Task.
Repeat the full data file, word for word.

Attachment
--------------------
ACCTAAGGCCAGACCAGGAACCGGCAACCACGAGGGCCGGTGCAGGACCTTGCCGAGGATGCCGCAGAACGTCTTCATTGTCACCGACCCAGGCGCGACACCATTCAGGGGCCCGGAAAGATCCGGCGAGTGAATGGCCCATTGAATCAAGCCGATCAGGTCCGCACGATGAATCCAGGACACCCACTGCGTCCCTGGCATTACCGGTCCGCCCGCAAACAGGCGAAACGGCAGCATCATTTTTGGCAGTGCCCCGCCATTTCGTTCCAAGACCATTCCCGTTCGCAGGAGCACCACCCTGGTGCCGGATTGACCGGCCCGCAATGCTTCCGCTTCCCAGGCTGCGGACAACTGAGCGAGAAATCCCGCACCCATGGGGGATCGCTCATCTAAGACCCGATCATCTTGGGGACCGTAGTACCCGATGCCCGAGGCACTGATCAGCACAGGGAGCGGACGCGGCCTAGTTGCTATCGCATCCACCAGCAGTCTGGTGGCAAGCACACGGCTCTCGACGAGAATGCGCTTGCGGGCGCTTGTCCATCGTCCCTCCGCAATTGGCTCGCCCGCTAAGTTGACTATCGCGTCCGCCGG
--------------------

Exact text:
ACCTAAGGCCAGACCAGGAACCGGCAACCACGAGGGCCGGTGCAGGACCTTGCCGAGGATGCCGCAGAACGTCTTCATTGTCACCGACCCAGGCGCGACACCATTCAGGGGCCCGGAAAGATCCGGCGAGTGAATGGCCCATTGAATCAAGCCGATCAGGTCCGCACGATGAATCCAGGACACCCACTGCGTCCCTGGCATTACCGGTCCGCCCGCAAACAGGCGAAACGGCAGCATCATTTTTGGCAGTGCCCCGCCATTTCGTTCCAAGACCATTCCCGTTCGCAGGAGCACCACCCTGGTGCCGGATTGACCGGCCCGCAATGCTTCCGCTTCCCAGGCTGCGGACAACTGAGCGAGAAATCCCGCACCCATGGGGGATCGCTCATCTAAGACCCGATCATCTTGGGGACCGTAGTACCCGATGCCCGAGGCACTGATCAGCACAGGGAGCGGACGCGGCCTAGTTGCTATCGCATCCACCAGCAGTCTGGTGGCAAGCACACGGCTCTCGACGAGAATGCGCTTGCGGGCGCTTGTCCATCGTCCCTCCGCAATTGGCTCGCCCGCTAAGTTGACTATCGCGTCCGCCGG